If President Obama had to appear before a Congressional Committee about some transgression he might have been involved in, he would come alone and say what he had to say.
On the other hand, if an English king had to appear before Parliament about some transgression, he would come surrounded by aides who could hold his hand, wipe his brow and prompt him on what he had to say.
Thus did Rupert Murdoch, an Australian businessman, come before Parliament and say what he had to say about a scandal in his camp, not as Obama might, or as even an ordinary businessman in England might, but as a king might. And Parliament treated him like one. They fawned all over him. They were almost apologetic over the fact that they had to talk to him about this mess.
“Do you accept you are ultimately responsible for this whole fiasco?” he was asked.
“No,” he thundered. He explained that people he hired and trusted and the people who they hired and trusted were responsible.
As he talked about what he would do to them, those who had betrayed his trust like this, he reinforced his commentary by, at appropriate moments, banging on the table with his fist. [expand]
The Members of Parliament were taken aback. Hear! Hear! one of them was heard to shout. Murdoch was on THEIR side.
It’s easy to forget what this is all about. This is about reporters—private investigators is their official title—listening in on hundreds and thousands of phone calls and reading e-mails written by private citizens throughout England, from the lowliest of dustbin collectors to the staff in the Royal Palace, looking for juicy tidbits about anybody to put in the paper. After that, Scotland Yard, gathering all the evidence about these transgressions, nevertheless, obviously at the request of the government, kept them in plastic bags untouched for four years.
Murdoch may or may not have known his reporters were going to such lengths, but there is no doubt he encouraged them to do so in every way possible. He was determined to beat his competitors to the punch.
At one point, a man walked over to Murdoch to try to bash a cream pie into his face. Murdoch’s young wife stood up and slapped the man in the face before he was able to do so. And then a policeman hauled him away.
After this “grilling” was over, commentary mostly consisted about the wonderful way the Old Lion had conducted himself and did you see how brave his wife was in the face of that shameful attack?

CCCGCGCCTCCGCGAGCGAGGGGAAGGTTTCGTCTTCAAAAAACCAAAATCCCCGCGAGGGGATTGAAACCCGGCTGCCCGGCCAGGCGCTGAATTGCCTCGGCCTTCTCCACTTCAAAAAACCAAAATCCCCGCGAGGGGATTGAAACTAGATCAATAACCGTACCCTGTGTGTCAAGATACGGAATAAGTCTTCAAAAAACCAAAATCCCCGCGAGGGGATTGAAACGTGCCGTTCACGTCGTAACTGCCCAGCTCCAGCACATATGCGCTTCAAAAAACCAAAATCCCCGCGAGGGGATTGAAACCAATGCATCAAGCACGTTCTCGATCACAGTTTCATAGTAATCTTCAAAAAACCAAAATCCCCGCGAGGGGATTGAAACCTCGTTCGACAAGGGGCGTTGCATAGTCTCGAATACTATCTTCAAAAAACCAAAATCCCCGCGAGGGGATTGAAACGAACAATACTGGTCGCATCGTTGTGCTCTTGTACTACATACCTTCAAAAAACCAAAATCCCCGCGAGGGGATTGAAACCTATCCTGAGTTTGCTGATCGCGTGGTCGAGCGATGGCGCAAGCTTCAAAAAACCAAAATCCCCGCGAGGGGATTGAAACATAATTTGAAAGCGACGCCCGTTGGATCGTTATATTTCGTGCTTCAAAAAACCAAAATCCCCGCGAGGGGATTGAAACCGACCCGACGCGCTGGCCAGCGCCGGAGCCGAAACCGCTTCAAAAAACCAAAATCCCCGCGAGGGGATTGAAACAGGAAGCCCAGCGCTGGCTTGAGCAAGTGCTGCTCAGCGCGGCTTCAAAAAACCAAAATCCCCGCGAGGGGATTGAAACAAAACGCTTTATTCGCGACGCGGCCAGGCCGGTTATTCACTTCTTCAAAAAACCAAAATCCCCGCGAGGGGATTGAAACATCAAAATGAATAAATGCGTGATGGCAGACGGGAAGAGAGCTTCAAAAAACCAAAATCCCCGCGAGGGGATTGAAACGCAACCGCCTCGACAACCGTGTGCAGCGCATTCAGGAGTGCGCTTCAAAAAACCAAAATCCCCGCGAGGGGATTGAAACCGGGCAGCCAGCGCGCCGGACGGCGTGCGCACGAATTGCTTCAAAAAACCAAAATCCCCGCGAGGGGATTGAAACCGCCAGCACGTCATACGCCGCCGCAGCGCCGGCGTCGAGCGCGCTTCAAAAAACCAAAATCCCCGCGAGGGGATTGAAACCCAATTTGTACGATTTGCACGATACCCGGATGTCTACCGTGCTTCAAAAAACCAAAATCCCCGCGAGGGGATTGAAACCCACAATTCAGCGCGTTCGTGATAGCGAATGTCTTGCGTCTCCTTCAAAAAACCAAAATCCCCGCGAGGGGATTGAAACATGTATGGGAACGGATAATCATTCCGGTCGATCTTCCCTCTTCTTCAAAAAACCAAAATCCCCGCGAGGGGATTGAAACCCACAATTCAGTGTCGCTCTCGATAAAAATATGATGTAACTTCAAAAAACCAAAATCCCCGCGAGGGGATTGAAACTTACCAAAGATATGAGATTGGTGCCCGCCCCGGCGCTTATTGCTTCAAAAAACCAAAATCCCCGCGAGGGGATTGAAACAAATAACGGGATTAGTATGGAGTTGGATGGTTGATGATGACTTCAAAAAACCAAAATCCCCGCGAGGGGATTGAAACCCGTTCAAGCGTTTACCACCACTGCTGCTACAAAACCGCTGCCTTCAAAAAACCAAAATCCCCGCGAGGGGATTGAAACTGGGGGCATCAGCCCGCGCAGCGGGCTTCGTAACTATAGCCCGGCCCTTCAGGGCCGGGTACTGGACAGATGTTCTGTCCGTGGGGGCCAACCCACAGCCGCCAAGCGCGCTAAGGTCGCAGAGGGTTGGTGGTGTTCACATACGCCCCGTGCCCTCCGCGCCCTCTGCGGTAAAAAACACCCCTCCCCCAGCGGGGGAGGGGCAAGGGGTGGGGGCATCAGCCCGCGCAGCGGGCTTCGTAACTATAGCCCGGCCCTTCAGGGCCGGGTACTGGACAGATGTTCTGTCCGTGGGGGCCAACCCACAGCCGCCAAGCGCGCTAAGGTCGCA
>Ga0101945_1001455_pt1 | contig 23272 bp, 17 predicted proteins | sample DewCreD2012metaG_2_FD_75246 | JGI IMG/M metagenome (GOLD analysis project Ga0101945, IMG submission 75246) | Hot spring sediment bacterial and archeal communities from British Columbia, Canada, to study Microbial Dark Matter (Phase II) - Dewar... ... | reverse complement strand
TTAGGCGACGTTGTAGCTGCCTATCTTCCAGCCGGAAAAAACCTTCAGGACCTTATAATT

Before Murdoch’s appearance, it was considered possible that Murdoch might be forced to resign as Chairman of News Corp. After it was over, Wall Street breathed a sigh of relief. Others further down the News Corp chain would pay the price. The shares of News Corp leaped up 5% in just one day.
How far down the food chain became apparent when, later in the day, I watched Rebekah Brooks, the editor of the now defunct News of the World, appear before Parliament.
“So what you’re saying,” an MP said to her, “is that although you were the editor and there were 17 private investigators employed doing more than 200 ‘investigations’ of the sort we are now talking about, you only knew and dealt with one of them?”
“Yes, and that was on another matter entirely. We were trying to get some addresses for people.”
Someday, the man who empties the dustbin will be carted off to jail.
Well, if nothing else, and there will likely be nothing else, although reporters will continue to get information in other ways, the business of tapping people’s telephones, instant messages and other things will probably now come to an end. So that’s a good thing.
The other ways, of course, are that you call somebody up who might know something, ask them about it, and if they tell it to you you can write it down and write about it later. And for the juicy bits, it’s the same thing, and sometimes it’s somebody calling in, but money changes hands.
There have been some people who have suggested that the New York Post, which is owned by Murdoch, has been doing the same thing their British counterparts are doing. As a newspaperman with 51 years standing, I tried to find out if by reading the paper I could see any evidence of this. I could not.